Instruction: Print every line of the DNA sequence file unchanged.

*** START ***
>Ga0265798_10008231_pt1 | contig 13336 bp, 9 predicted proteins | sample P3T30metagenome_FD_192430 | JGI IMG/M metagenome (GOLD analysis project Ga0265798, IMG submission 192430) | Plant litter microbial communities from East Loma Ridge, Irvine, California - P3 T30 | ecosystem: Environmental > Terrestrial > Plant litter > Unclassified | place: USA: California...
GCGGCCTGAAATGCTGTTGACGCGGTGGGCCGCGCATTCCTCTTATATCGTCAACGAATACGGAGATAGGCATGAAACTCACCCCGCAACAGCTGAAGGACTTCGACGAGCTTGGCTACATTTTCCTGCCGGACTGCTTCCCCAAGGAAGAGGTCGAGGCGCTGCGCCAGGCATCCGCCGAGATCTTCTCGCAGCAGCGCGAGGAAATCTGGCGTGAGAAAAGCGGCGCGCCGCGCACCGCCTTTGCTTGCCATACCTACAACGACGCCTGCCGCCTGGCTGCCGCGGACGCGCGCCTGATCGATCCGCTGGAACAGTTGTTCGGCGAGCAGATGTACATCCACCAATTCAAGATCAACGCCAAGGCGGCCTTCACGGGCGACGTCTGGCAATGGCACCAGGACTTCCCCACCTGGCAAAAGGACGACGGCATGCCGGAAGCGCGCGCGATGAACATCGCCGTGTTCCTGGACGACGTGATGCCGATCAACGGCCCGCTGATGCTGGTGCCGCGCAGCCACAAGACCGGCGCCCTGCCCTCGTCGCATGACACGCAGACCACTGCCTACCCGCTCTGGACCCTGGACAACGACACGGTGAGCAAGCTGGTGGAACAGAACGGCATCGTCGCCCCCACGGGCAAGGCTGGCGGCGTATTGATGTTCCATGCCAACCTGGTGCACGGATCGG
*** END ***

>Ga0265798_10008231_pt1 | contig 13336 bp, 9 predicted proteins | sample P3T30metagenome_FD_192430 | JGI IMG/M metagenome (GOLD analysis project Ga0265798, IMG submission 192430) | Plant litter microbial communities from East Loma Ridge, Irvine, California - P3 T30 | ecosystem: Environmental > Terrestrial > Plant litter > Unclassified | place: USA: California...
GCGGCCTGAAATGCTGTTGACGCGGTGGGCCGCGCATTCCTCTTATATCGTCAACGAATACGGAGATAGGCATGAAACTCACCCCGCAACAGCTGAAGGACTTCGACGAGCTTGGCTACATTTTCCTGCCGGACTGCTTCCCCAAGGAAGAGGTCGAGGCGCTGCGCCAGGCATCCGCCGAGATCTTCTCGCAGCAGCGCGAGGAAATCTGGCGTGAGAAAAGCGGCGCGCCGCGCACCGCCTTTGCTTGCCATACCTACAACGACGCCTGCCGCCTGGCTGCCGCGGACGCGCGCCTGATCGATCCGCTGGAACAGTTGTTCGGCGAGCAGATGTACATCCACCAATTCAAGATCAACGCCAAGGCGGCCTTCACGGGCGACGTCTGGCAATGGCACCAGGACTTCCCCACCTGGCAAAAGGACGACGGCATGCCGGAAGCGCGCGCGATGAACATCGCCGTGTTCCTGGACGACGTGATGCCGATCAACGGCCCGCTGATGCTGGTGCCGCGCAGCCACAAGACCGGCGCCCTGCCCTCGTCGCATGACACGCAGACCACTGCCTACCCGCTCTGGACCCTGGACAACGACACGGTGAGCAAGCTGGTGGAACAGAACGGCATCGTCGCCCCCACGGGCAAGGCTGGCGGCGTATTGATGTTCCATGCCAACCTGGTGCACGGATCGG